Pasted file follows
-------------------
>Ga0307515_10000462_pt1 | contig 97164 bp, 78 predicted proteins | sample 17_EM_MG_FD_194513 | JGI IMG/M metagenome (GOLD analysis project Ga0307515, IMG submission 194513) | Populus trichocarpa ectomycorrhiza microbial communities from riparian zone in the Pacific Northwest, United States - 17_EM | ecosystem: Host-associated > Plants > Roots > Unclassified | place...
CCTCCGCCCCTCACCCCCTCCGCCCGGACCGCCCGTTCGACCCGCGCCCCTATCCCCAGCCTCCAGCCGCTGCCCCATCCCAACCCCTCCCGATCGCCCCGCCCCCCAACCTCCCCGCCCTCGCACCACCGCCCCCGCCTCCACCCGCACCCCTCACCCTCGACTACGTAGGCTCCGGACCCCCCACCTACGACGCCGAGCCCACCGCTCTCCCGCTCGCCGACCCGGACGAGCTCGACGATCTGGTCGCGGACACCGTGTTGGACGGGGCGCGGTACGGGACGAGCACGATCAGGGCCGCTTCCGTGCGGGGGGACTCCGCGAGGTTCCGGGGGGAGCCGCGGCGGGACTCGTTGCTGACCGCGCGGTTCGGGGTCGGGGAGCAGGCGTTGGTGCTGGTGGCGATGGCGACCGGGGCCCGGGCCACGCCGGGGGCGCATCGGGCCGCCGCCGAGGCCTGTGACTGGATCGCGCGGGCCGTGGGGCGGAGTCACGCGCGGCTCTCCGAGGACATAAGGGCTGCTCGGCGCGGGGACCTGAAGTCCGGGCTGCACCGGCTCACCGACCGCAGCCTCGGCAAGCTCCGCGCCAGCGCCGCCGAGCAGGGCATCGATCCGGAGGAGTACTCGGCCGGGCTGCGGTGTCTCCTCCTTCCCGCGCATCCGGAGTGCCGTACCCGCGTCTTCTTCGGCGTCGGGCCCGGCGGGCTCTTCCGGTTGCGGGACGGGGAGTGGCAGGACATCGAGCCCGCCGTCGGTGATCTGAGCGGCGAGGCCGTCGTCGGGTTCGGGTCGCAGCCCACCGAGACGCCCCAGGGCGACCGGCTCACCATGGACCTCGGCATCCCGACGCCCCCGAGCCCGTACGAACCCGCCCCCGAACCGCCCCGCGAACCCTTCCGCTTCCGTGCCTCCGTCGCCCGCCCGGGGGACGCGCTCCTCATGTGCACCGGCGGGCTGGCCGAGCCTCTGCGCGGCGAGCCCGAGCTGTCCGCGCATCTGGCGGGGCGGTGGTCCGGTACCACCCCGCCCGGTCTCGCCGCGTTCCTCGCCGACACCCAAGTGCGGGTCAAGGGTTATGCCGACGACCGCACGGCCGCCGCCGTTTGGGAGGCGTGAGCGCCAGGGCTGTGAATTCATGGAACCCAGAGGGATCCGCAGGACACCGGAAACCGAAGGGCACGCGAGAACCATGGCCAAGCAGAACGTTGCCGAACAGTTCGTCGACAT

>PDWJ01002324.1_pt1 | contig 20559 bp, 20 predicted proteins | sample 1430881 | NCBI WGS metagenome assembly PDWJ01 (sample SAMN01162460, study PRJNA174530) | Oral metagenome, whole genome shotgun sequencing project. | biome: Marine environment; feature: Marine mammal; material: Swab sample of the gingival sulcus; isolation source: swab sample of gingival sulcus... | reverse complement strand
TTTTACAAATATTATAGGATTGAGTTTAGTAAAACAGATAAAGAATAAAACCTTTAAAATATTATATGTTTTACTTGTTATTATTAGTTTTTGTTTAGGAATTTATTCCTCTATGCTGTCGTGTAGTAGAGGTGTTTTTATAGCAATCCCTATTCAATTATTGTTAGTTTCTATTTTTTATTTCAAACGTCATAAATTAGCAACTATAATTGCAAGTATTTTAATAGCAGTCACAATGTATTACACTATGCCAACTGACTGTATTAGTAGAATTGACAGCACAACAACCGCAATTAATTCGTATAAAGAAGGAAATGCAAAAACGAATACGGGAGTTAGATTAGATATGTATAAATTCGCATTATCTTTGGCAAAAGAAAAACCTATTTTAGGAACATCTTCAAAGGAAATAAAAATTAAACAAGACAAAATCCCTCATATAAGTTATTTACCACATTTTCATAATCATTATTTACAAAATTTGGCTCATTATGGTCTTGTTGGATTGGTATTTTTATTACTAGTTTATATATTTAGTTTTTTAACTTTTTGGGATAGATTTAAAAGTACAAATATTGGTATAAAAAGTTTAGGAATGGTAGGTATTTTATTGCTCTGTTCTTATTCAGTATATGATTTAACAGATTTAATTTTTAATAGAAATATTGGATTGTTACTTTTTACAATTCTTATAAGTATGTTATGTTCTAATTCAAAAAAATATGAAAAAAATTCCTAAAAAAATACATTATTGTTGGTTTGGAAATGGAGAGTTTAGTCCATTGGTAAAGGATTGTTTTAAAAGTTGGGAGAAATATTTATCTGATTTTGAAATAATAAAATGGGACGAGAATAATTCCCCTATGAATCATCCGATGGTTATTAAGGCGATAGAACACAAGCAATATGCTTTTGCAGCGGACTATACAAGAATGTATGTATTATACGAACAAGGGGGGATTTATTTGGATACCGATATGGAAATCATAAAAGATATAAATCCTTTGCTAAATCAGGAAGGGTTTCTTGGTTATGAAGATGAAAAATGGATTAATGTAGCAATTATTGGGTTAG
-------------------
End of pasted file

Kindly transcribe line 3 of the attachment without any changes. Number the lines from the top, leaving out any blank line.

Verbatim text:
>PDWJ01002324.1_pt1 | contig 20559 bp, 20 predicted proteins | sample 1430881 | NCBI WGS metagenome assembly PDWJ01 (sample SAMN01162460, study PRJNA174530) | Oral metagenome, whole genome shotgun sequencing project. | biome: Marine environment; feature: Marine mammal; material: Swab sample of the gingival sulcus; isolation source: swab sample of gingival sulcus... | reverse complement strand